SLO’s Meathead Movers saluted by White House
The Tribune By Julia Hickey Saturday, December 10, 2011
Meathead Movers of San Luis Obispo was recently recognized at the White House as one of 100 companies who impact the economy and can inspire young entrepreneurs to start their own businesses.
The inaugural Empact 100 List was organized by partners including Empact, the Kauffman Foundation, Opportunity International, the Startup America Partnership, and was limited to select companies run by U.S. entrepreneurs age 30 or under with annual revenues of more than $100,000.
January will mark 15 years since brothers Aaron and Evan Steed founded Meathead Movers while they were San Luis Obispo High School students in 1997.
This year, Meathead Movers will have completed about 4,000 moves, resulting in more than $4 million in revenues, which is a 30 percent growth in revenue year over year, said President and Chief Executive Officer Aaron Steed.
The company has had a presence beyond San Luis Obispo County since 2007, when it opened a moving hub in Camarillo. This year saw growth to markets in Los Angeles and Orange counties, with a new sales office open in Los Angeles. Now half of the company’s 200-person workforce is outside San Luis Obispo County.
This year, the company also began a new service in response to customer requests: Meathead Packers. “Meatheads” are college athletes who physically move the goods and prepare and pack clients’ belongings.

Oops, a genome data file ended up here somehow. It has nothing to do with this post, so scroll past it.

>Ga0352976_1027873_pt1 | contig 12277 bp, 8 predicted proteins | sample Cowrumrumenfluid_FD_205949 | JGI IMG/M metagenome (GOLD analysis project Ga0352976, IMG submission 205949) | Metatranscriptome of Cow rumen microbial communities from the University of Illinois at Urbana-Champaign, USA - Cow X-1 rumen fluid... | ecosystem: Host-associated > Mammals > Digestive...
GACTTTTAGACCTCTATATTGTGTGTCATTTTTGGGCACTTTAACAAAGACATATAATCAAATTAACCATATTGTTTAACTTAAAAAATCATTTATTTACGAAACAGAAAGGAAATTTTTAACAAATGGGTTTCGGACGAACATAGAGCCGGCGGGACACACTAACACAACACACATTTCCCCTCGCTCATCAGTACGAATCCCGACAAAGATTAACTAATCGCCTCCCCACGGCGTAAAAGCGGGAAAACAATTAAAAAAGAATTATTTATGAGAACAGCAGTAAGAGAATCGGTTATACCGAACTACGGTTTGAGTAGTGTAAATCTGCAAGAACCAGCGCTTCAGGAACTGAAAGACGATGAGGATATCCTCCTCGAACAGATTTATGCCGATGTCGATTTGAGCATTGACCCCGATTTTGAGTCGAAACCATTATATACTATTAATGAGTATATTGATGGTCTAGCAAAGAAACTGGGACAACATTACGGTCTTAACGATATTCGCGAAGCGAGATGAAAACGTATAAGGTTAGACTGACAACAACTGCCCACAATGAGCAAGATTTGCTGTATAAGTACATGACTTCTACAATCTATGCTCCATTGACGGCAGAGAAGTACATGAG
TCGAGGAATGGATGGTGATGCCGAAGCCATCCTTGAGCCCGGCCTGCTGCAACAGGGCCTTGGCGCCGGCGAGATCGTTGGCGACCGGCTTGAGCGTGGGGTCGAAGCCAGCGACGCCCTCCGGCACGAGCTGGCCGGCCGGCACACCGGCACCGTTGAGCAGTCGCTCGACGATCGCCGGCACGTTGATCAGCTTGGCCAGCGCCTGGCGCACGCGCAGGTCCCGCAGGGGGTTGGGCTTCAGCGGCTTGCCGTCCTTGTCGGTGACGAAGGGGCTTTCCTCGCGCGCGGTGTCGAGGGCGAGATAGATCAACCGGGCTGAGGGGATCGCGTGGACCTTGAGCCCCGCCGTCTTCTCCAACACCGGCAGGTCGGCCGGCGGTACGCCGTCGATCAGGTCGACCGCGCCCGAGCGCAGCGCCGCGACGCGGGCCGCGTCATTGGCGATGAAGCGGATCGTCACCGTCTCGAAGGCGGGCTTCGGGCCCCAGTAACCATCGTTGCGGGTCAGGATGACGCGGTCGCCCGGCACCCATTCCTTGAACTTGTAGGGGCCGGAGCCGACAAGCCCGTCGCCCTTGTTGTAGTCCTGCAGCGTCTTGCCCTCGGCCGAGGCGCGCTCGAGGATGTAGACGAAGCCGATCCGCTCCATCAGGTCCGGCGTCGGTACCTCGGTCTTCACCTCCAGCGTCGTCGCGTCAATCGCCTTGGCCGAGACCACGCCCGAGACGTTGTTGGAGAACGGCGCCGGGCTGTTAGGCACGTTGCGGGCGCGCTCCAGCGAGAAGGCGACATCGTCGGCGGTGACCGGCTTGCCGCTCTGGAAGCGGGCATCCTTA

“Women are more conscientious. … It’s improved the quality of our packing services,” said Aaron Steed.
Meathead Packers now generates 10 percent of the company’s revenues.
“Our only challenge has been the difficult banking climate resulting in limited financing options for future expansion and growth,” Aaron Steed said.
Limited financing has resulted in limited hiring, meaning that the Steed brothers take on public relations and website duties themselves, rather than hiring consulting firms. Also, managers find themselves doing the work that, ideally, employees would take on.
Additionally, clients with limited budgets are more likely to opt for partial services than in 2005 or 2006, when they would pay for every room of the house to be packed up and moved.
The Steed brothers are also half-owners of Central Coast Mini Storage, doing business as Meathead Mini Storage. The other half is owned by investors Alon Pnini, a plastic surgeon and businessman from Los Angeles; Steve Saldo, a lawyer and businessman from Templeton; and Bill Sima, an orthopedic surgeon and businessman from San Luis Obispo.
Aaron Steed would not reveal revenues or what percentage of the 703 storage units are now rented nearly 20 months after the facility opened at Meathead Movers headquarters in San Luis Obispo. However, he said that growth in the storage company has exceeded standard industry projections for first-year performance of like facilities.